When the day comes for your teen to get behind the wheel of a car and hit the road on his own, it can be a day of both pride and apprehension. As parents, it is our job to prepare our children for the responsibilities of the road and to put them in the best position possible to travel safely. Vehicle choice is an important factor impacting teen driver safety, and unlike so many other factors, it is an element that parents can help to impact. To help ensure your teen is in the best position to stay safe behind the wheel, consider these features when helping your teen to select the right vehicle:
- Do your research. Before putting your teen behind the wheel of any vehicle, review its safety ratings to ensure it has proven safety reliability. You can find reviews at the U.S. Department of Transportation or the Insurance Institute for Highway Safety.
- Select a newer vehicle. Though more expensive than older, used vehicles, newer vehicles are typically in optimal working order and typically offer the newest and most advanced safety features to help keep your teen safe from accidents and injuries.
- Choose a vehicle with high quality safety features. Select a vehicle for your teen that possesses optimal safety features such as fully functional seat belts, front, rear, and side curtain airbags, electronic stability control, anti-lock breaks, and ideally a rear back-up camera. Avoid vehicles where vision may be impaired, such as vehicles with tinted windows or modified pick-up trucks or Jeeps with obstructed rear views.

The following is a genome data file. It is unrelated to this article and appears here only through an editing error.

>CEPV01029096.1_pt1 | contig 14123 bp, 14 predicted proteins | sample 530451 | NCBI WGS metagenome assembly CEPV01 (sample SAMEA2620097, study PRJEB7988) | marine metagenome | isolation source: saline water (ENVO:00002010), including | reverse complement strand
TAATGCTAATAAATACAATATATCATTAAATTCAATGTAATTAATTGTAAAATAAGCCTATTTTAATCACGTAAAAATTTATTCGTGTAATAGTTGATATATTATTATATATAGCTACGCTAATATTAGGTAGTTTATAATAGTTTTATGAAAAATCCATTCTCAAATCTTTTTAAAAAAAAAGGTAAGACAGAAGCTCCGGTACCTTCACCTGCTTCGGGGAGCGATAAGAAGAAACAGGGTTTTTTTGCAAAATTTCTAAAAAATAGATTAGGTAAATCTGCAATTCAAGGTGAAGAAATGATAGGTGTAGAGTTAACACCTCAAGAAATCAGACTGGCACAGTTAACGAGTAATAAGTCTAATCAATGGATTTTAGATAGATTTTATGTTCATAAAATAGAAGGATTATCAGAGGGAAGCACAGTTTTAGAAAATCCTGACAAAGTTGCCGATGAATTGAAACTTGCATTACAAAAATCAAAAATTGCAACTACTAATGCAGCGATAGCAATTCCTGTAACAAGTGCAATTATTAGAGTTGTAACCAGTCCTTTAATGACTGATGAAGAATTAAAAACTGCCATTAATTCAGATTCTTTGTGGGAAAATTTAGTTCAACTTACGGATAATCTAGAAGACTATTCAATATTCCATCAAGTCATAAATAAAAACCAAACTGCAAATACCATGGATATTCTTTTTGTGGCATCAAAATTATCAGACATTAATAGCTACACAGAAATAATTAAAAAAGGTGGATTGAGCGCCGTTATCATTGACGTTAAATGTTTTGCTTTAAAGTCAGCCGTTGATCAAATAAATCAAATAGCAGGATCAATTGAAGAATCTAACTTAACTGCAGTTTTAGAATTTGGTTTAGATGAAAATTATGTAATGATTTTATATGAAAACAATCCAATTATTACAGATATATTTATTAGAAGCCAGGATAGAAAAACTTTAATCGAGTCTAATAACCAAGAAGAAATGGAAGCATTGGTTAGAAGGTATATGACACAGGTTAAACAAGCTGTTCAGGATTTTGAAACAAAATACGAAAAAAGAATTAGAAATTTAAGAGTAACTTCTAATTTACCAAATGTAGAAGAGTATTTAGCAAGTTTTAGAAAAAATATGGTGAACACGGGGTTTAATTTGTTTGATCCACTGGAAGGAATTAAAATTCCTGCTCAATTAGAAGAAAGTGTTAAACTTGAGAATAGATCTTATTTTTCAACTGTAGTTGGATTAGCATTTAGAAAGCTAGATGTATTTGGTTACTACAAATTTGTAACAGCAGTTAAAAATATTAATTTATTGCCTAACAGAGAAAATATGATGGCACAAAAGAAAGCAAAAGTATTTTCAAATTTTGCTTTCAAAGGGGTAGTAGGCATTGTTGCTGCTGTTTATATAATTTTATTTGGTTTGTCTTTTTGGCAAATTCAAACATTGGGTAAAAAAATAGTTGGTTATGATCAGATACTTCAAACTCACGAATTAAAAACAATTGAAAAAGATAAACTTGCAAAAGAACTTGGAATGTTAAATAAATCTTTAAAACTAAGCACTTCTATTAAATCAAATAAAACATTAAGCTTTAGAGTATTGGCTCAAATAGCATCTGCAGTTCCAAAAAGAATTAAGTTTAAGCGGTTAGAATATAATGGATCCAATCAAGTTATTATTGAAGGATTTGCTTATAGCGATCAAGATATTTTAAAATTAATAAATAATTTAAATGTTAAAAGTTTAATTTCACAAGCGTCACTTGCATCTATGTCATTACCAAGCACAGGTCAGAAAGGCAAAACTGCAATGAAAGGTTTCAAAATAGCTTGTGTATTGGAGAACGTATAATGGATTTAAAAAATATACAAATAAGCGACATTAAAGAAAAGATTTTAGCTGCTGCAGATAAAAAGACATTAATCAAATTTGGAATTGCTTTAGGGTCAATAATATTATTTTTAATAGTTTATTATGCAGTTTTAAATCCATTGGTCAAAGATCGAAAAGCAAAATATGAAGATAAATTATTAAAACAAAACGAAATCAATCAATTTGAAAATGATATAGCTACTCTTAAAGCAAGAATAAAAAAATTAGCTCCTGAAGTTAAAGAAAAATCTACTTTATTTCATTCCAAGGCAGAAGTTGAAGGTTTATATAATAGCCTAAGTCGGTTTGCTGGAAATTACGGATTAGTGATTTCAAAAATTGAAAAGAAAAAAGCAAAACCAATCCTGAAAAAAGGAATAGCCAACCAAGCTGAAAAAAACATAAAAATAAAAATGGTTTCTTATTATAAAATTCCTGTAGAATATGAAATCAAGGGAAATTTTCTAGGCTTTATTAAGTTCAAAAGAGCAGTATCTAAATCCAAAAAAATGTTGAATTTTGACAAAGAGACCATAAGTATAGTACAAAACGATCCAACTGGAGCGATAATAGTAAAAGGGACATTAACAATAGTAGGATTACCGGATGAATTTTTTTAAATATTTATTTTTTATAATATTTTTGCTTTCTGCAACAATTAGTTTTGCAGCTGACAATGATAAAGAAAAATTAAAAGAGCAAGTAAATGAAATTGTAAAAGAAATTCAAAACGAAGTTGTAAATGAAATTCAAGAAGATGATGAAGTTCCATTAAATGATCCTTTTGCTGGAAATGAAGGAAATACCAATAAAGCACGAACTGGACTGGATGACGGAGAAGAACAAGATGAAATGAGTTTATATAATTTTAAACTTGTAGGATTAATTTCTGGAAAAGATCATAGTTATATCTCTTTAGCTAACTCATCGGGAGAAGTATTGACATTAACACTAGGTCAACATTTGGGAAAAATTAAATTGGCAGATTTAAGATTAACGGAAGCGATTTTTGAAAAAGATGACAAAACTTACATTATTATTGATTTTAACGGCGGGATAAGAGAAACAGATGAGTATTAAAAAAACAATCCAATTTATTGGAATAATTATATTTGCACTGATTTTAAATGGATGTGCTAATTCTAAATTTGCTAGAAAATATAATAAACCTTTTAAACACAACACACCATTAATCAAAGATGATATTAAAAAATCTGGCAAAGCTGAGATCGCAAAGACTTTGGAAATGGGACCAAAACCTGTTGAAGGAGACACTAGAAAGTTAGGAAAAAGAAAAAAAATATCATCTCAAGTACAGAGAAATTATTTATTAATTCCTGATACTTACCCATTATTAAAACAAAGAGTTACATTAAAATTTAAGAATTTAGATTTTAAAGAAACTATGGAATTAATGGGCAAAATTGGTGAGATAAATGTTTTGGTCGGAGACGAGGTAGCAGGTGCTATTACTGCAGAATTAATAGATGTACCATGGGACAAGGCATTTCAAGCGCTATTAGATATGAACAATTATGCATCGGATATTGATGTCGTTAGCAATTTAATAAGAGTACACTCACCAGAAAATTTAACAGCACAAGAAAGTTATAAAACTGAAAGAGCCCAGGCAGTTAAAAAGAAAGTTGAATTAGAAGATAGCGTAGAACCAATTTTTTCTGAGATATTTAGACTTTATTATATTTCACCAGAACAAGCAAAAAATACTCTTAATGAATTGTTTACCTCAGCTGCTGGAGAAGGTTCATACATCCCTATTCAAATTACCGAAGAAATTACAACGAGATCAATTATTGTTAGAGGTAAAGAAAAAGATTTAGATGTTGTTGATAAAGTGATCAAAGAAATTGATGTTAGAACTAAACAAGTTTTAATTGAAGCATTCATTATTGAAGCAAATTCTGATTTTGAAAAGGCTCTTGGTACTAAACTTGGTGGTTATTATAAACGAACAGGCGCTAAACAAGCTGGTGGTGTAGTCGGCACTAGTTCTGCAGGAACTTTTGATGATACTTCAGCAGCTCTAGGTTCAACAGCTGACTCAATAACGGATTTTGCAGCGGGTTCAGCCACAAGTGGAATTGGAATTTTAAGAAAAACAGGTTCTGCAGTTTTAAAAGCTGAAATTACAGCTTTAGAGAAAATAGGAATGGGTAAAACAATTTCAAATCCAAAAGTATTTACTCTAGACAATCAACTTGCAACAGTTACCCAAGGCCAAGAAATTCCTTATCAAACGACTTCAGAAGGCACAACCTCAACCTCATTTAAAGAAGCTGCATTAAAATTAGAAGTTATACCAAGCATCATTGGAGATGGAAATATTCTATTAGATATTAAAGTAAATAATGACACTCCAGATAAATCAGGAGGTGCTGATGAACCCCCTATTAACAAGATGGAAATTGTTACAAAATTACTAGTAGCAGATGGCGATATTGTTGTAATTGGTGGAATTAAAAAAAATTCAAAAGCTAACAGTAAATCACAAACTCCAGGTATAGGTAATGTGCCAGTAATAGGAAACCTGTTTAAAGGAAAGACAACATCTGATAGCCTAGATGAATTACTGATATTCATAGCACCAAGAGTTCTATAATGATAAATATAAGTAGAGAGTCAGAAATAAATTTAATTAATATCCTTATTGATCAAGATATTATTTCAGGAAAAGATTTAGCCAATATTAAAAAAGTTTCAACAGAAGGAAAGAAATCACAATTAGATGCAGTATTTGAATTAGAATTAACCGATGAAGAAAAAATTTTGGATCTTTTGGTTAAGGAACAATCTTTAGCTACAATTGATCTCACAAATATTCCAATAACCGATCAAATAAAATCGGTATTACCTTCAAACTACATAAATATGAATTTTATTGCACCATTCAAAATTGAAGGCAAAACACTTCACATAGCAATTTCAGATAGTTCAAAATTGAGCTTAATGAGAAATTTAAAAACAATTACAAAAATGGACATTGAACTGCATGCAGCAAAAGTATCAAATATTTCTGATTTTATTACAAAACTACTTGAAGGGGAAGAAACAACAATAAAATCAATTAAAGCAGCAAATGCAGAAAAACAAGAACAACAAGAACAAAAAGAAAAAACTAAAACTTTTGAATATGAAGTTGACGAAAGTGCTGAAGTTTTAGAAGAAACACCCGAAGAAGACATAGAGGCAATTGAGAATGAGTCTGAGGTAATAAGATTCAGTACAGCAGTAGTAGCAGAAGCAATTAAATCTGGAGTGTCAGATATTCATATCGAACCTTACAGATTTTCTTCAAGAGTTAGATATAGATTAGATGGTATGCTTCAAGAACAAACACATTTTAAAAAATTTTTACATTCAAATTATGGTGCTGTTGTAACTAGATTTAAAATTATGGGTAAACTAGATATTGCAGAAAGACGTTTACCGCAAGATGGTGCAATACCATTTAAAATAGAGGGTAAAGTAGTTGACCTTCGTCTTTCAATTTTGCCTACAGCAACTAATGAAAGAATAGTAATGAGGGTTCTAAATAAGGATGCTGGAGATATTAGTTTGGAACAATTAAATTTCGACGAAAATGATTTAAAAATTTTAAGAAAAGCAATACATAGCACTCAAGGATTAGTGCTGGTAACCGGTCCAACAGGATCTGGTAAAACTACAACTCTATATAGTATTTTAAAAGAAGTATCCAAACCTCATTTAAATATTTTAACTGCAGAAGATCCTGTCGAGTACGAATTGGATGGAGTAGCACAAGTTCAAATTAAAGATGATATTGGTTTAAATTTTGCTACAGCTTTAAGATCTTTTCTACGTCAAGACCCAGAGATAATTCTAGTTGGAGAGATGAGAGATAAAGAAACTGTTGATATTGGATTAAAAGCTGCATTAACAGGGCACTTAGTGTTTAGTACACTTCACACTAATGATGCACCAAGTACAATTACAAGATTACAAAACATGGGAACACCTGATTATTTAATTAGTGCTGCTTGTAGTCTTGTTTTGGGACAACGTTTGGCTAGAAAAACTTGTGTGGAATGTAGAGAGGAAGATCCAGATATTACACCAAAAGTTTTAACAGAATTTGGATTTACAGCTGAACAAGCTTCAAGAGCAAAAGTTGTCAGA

- Choose a vehicle with proper crash protection. Aside from properly functioning airbags, choose a vehicle that offers optimal crash protection. Mid-size vehicles offer more protection than smaller vehicles in the case of a collision.
- Choose a stable vehicle. Sport utility vehicles (SUVs) and other taller vehicles are more likely to roll over due to their height. Instead, choose a sedan with a lower center of gravity that is more stable and less likely to tip or roll. Heavier vehicles are also safer than smaller, lighter options.
- Consider fuel economy. Choose a vehicle that gets at least 20 miles per gallon in city and highway driving to minimize the possibility of running dangerously low on fuel due to poor miles per gallon ratings.
- Avoid vehicles with high horsepower. Sports cars and other high-performance vehicles may encourage reckless driving by tempting drivers to speed in order to appreciate their full functionality. Select a vehicle with a more responsible and functional appearance and performance level for better safety.
A newer vehicle with fully functional safety features can help protect your teen driver during his initial years on the road. For questions regarding your insurance coverage and what steps you may need to take in order to insure your teen driver, contact your independent insurance agent.